The new study is the first human trial to demonstrate a link between GOS consumption, gut microbiota composition and mental well-being.
Its findings, “open the door for prolific, clinically-proven innovation in the supplement and functional food sectors,” according to André Groeneveld, discovery manager at FrieslandCampina Ingredients.
During the four-week trial, 64 women aged 18 to 25, with self-reported anxiety, received a daily dose of Biotis GOS or a placebo supplement. Participants completed baseline and end-of-study surveys to assess their general health, including their sleep quality, mood and stress levels. Gut microbiome sequencing analysis was also carried out.
After 28 days, the group receiving Biotis GOS reported improved mental well-being and reduced anxiety levels, while the microbiome sequencing analysis showed they had better gut health, characterized by significantly increased Bifidobacteria levels, compared to the control group. In addition, brain imaging was employed on a sub-sample of participants to measure key emotion regulation regions, allowing for further understanding of how changes in the gut microbiome may relate to brain functioning.
The results suggest a daily Biotis GOS supplement in a fortified food or drink may be beneficial in instances of pre-clinical anxiety.
Vicky Davies, global marketing director at FrieslandCampina Ingredients, said, “Research into the gut-brain axis is still a relatively new field, so it’s very exciting that this study has provided further evidence of the link between the gut microbiome and mental well-being, as well as how psychobiotics like Biotis GOS can reduce symptoms and feelings of anxiety.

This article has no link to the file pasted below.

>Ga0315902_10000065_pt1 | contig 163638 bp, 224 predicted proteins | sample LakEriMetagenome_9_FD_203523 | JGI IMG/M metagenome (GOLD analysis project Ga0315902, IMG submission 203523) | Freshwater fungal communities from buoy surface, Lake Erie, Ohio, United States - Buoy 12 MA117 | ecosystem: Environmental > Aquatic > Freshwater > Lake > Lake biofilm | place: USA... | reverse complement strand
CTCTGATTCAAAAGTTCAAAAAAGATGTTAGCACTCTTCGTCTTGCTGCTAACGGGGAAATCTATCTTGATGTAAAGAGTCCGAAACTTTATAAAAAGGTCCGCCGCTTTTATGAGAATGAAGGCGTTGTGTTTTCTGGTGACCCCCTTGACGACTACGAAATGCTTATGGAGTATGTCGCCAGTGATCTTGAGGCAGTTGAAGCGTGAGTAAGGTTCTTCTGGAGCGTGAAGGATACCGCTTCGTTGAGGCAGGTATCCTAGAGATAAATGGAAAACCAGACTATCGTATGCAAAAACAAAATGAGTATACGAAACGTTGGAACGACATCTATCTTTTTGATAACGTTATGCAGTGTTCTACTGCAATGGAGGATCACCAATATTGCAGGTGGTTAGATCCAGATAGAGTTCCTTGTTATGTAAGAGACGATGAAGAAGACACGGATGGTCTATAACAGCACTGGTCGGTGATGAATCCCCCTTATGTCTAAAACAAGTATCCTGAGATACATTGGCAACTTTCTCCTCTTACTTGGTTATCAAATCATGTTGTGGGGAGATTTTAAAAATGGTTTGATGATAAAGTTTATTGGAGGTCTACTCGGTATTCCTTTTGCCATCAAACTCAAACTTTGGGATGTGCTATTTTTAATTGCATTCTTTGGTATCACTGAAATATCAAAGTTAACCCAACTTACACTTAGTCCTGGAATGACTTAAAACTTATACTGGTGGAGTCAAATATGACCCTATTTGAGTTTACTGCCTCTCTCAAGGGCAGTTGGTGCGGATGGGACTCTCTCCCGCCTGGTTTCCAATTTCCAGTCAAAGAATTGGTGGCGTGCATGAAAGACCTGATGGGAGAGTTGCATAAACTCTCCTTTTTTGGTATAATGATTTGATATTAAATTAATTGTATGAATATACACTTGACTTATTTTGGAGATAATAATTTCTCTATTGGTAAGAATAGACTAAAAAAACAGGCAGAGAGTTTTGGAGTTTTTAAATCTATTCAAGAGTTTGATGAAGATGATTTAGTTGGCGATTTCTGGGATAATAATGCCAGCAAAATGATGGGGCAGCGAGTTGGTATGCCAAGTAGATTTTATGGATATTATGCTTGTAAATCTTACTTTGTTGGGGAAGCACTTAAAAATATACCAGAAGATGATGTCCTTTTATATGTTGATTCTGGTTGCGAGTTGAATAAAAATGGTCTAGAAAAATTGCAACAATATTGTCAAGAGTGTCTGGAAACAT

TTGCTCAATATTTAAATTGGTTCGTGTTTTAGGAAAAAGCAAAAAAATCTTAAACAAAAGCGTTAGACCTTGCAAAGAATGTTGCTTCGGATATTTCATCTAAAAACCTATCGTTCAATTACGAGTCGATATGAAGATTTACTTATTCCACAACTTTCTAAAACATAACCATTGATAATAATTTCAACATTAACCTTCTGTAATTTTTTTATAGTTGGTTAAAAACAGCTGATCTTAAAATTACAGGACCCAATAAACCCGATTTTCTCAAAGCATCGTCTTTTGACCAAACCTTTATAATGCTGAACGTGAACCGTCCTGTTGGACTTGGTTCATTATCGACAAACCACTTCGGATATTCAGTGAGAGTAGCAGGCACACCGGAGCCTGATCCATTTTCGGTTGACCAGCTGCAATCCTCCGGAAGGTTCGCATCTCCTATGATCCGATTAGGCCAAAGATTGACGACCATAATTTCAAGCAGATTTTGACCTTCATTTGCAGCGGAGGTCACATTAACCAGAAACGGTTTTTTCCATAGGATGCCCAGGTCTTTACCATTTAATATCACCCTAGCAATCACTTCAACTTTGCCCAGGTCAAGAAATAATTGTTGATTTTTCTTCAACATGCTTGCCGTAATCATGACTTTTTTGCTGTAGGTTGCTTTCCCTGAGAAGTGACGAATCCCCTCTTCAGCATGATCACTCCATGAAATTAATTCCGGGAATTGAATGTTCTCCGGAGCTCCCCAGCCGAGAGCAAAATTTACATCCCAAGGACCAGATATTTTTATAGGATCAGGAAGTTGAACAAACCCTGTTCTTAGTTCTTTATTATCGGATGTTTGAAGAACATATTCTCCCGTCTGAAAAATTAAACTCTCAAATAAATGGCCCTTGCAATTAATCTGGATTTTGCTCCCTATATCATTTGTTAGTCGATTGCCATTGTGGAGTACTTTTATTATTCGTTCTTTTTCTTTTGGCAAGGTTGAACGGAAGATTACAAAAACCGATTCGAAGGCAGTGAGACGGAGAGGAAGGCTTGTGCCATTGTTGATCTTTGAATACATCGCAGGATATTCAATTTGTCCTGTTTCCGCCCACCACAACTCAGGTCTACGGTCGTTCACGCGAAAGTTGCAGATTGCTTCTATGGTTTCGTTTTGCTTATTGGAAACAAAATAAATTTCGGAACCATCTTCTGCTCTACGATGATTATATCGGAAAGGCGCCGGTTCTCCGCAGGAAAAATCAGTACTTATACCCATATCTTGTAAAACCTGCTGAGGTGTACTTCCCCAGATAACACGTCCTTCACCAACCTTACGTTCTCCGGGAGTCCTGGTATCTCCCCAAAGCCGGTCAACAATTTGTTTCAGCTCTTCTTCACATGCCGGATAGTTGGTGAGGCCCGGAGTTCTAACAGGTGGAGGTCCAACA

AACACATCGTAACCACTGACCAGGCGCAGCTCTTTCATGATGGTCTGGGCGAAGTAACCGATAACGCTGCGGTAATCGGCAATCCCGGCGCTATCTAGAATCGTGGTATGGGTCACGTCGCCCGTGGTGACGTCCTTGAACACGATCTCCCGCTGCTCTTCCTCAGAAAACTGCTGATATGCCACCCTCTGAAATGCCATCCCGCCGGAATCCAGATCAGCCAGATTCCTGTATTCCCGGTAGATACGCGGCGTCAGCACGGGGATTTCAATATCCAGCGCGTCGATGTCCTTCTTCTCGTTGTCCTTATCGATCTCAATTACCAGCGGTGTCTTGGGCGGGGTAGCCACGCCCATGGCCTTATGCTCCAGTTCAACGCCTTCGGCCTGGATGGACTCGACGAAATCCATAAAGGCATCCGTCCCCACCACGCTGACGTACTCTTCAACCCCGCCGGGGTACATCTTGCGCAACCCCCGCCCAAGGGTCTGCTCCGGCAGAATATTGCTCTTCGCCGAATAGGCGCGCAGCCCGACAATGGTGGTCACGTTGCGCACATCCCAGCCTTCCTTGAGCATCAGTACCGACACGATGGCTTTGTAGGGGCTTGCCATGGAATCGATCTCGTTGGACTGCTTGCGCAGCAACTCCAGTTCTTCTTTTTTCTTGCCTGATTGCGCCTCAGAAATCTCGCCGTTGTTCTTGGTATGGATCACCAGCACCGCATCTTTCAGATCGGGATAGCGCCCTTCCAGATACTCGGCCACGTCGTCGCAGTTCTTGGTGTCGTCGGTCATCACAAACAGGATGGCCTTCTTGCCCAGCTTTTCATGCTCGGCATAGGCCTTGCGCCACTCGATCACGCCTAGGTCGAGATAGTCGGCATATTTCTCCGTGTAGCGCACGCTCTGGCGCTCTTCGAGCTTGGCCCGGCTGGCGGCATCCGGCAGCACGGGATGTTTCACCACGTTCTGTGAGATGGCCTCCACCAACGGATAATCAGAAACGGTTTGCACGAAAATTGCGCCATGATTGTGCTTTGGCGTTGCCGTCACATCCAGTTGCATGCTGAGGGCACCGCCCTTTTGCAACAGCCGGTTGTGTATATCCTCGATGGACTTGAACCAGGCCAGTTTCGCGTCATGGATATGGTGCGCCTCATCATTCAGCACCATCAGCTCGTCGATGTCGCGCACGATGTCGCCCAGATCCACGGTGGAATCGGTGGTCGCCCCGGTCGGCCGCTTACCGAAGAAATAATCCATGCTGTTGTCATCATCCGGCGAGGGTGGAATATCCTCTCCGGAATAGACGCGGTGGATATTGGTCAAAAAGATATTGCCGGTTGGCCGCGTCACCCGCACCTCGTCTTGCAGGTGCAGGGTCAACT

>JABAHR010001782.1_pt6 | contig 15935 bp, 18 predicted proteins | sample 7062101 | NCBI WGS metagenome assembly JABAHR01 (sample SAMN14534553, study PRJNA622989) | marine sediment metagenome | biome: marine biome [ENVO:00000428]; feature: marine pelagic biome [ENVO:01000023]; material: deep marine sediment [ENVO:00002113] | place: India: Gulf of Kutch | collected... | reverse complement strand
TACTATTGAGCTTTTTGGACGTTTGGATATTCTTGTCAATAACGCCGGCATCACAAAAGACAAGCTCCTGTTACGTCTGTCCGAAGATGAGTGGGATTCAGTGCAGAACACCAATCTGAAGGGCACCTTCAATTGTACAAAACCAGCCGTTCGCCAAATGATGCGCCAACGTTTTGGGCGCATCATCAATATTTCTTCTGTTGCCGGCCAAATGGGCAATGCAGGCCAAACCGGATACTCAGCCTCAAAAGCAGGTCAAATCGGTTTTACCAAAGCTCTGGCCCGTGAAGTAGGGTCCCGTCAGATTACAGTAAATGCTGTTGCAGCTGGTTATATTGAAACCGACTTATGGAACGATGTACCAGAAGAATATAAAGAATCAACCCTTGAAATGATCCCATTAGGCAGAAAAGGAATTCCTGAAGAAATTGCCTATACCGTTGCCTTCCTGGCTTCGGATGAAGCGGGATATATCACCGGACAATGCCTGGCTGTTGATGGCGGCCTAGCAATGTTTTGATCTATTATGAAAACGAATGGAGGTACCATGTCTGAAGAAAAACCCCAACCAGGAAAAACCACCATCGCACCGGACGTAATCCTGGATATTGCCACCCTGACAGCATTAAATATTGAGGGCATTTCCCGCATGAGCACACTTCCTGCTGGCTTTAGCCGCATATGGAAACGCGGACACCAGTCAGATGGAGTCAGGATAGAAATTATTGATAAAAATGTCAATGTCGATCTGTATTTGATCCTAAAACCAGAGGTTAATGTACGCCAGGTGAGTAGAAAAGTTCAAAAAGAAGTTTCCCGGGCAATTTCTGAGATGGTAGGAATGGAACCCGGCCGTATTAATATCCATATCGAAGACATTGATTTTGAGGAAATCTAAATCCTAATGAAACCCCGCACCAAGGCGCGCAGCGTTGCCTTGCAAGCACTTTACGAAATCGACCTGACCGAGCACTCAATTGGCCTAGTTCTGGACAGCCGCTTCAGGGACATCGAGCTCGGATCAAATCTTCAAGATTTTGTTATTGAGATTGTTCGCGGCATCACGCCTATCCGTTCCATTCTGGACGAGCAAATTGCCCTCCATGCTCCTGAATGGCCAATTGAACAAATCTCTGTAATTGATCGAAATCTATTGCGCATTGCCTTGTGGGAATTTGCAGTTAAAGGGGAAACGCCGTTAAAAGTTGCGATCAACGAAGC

“We developed Biotis to usher in a new era of ingredients science – one that responds directly to the key concerns of today’s consumers. Given the challenges of the last year, mental well-being, including anxiety, is one of the most pressing and widespread global health issues right now. We’re very proud to be playing our role in furthering scientific understanding of how prebiotics like galacto-oligosaccharides can target the microbiome to bring about benefits in mental wellbeing.”
Dr Kathrin Cohen Kadosh, reader in developmental cognitive neuroscience at the University of Surrey and head of the Social Brain and Development Lab, said, “We have been able to show that a simple and safe food supplement including prebiotics can improve both the abundance of beneficial bacteria in the gut, and mental health and well-being in young women. This new research marks a significant step forward and opens up more opportunity to advance our understanding of the link between the gut microbiome and mental well-being.”